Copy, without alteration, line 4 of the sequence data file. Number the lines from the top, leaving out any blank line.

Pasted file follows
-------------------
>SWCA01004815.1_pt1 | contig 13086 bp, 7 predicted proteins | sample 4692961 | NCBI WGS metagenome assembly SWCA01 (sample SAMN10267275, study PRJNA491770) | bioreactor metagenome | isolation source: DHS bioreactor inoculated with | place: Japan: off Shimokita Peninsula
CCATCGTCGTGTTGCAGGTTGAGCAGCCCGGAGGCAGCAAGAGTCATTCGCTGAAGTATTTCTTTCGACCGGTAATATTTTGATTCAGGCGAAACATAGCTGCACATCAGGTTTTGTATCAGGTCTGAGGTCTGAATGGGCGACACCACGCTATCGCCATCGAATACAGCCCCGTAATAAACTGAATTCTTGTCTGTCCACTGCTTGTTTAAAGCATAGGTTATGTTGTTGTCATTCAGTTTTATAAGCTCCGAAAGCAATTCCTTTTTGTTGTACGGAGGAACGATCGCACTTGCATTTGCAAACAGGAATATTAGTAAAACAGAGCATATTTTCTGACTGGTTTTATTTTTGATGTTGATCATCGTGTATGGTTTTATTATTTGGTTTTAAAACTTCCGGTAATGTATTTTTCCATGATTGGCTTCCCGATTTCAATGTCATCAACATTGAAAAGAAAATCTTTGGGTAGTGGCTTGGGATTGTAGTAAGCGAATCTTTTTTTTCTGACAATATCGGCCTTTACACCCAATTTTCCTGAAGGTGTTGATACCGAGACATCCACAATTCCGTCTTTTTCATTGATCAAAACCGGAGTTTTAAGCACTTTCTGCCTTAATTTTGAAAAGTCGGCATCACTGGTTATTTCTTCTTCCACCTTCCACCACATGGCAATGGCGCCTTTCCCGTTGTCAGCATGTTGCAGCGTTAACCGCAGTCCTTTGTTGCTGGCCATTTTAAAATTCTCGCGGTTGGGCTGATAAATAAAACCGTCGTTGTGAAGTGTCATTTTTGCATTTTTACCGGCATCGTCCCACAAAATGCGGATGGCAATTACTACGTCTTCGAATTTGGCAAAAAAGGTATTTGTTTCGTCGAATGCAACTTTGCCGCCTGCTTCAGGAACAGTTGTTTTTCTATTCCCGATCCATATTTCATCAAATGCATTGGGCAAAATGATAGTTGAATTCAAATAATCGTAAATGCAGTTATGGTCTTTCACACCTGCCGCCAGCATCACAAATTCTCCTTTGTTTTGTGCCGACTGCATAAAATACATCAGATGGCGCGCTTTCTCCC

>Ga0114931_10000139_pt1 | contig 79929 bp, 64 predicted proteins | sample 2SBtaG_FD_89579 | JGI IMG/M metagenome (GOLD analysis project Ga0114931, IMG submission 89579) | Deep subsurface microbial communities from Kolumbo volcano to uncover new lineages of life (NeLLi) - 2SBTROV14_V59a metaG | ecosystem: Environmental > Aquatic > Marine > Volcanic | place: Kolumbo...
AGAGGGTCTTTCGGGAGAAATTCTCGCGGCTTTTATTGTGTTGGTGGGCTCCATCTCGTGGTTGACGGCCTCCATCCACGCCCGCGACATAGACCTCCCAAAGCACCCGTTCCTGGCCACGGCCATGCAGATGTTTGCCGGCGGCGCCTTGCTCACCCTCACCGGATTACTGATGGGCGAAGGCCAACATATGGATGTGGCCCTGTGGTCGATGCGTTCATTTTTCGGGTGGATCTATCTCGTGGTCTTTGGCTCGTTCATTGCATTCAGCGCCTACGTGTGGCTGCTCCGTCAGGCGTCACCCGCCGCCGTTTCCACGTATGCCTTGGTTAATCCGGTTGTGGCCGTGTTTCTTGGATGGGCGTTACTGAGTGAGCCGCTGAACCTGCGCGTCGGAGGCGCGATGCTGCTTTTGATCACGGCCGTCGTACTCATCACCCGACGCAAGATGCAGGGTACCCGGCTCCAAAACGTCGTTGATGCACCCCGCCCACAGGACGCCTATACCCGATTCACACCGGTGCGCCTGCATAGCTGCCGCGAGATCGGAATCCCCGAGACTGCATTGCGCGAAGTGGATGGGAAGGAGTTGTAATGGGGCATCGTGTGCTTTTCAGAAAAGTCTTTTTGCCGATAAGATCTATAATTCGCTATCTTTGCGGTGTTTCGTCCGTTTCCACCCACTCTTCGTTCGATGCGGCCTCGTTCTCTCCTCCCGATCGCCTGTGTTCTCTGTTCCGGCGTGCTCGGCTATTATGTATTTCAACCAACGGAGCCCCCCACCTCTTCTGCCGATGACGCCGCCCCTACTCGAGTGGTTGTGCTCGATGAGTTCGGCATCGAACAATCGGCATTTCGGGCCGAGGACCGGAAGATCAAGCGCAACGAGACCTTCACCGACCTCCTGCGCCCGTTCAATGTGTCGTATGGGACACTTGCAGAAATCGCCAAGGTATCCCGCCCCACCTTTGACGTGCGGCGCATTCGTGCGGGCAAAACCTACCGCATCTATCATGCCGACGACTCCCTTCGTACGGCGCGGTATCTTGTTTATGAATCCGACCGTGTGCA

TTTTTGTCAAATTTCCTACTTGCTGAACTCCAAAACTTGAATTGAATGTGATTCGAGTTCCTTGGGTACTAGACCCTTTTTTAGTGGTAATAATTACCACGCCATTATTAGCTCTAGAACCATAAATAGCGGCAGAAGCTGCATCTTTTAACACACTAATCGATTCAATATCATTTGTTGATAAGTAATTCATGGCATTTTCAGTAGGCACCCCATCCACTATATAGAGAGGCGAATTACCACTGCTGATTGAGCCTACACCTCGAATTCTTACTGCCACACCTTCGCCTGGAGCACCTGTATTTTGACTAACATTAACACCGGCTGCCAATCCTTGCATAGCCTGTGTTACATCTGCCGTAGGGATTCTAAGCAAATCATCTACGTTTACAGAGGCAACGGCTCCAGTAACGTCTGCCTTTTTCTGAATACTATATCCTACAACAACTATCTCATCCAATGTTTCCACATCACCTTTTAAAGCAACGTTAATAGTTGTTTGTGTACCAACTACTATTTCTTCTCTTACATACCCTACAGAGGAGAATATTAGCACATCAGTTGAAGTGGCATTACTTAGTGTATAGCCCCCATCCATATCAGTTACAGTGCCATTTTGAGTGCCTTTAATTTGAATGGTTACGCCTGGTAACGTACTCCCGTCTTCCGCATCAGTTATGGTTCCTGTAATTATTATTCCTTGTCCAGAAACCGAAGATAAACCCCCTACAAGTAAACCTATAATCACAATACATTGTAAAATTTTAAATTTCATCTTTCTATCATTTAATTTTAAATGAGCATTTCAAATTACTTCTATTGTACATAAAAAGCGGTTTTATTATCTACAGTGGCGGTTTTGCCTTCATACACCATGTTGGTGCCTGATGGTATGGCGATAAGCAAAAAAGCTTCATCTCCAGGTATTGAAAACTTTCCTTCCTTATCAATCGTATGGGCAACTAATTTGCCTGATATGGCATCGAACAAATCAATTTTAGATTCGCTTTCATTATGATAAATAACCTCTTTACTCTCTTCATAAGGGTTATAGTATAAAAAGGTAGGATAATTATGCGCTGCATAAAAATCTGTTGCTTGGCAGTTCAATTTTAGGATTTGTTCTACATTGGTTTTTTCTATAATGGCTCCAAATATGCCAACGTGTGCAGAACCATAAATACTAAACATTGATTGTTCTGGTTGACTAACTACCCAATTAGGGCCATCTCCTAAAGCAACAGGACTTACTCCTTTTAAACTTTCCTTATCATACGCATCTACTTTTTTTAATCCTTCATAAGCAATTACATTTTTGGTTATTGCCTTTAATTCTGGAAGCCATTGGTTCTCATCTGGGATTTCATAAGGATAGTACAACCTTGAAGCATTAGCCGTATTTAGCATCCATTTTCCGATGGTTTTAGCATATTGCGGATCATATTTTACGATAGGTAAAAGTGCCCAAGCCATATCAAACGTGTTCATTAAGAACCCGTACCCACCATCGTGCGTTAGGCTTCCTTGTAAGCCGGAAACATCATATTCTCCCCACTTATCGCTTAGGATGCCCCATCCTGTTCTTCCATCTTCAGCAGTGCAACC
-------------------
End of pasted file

AGAGGGTCTTTCGGGAGAAATTCTCGCGGCTTTTATTGTGTTGGTGGGCTCCATCTCGTGGTTGACGGCCTCCATCCACGCCCGCGACATAGACCTCCCAAAGCACCCGTTCCTGGCCACGGCCATGCAGATGTTTGCCGGCGGCGCCTTGCTCACCCTCACCGGATTACTGATGGGCGAAGGCCAACATATGGATGTGGCCCTGTGGTCGATGCGTTCATTTTTCGGGTGGATCTATCTCGTGGTCTTTGGCTCGTTCATTGCATTCAGCGCCTACGTGTGGCTGCTCCGTCAGGCGTCACCCGCCGCCGTTTCCACGTATGCCTTGGTTAATCCGGTTGTGGCCGTGTTTCTTGGATGGGCGTTACTGAGTGAGCCGCTGAACCTGCGCGTCGGAGGCGCGATGCTGCTTTTGATCACGGCCGTCGTACTCATCACCCGACGCAAGATGCAGGGTACCCGGCTCCAAAACGTCGTTGATGCACCCCGCCCACAGGACGCCTATACCCGATTCACACCGGTGCGCCTGCATAGCTGCCGCGAGATCGGAATCCCCGAGACTGCATTGCGCGAAGTGGATGGGAAGGAGTTGTAATGGGGCATCGTGTGCTTTTCAGAAAAGTCTTTTTGCCGATAAGATCTATAATTCGCTATCTTTGCGGTGTTTCGTCCGTTTCCACCCACTCTTCGTTCGATGCGGCCTCGTTCTCTCCTCCCGATCGCCTGTGTTCTCTGTTCCGGCGTGCTCGGCTATTATGTATTTCAACCAACGGAGCCCCCCACCTCTTCTGCCGATGACGCCGCCCCTACTCGAGTGGTTGTGCTCGATGAGTTCGGCATCGAACAATCGGCATTTCGGGCCGAGGACCGGAAGATCAAGCGCAACGAGACCTTCACCGACCTCCTGCGCCCGTTCAATGTGTCGTATGGGACACTTGCAGAAATCGCCAAGGTATCCCGCCCCACCTTTGACGTGCGGCGCATTCGTGCGGGCAAAACCTACCGCATCTATCATGCCGACGACTCCCTTCGTACGGCGCGGTATCTTGTTTATGAATCCGACCGTGTGCA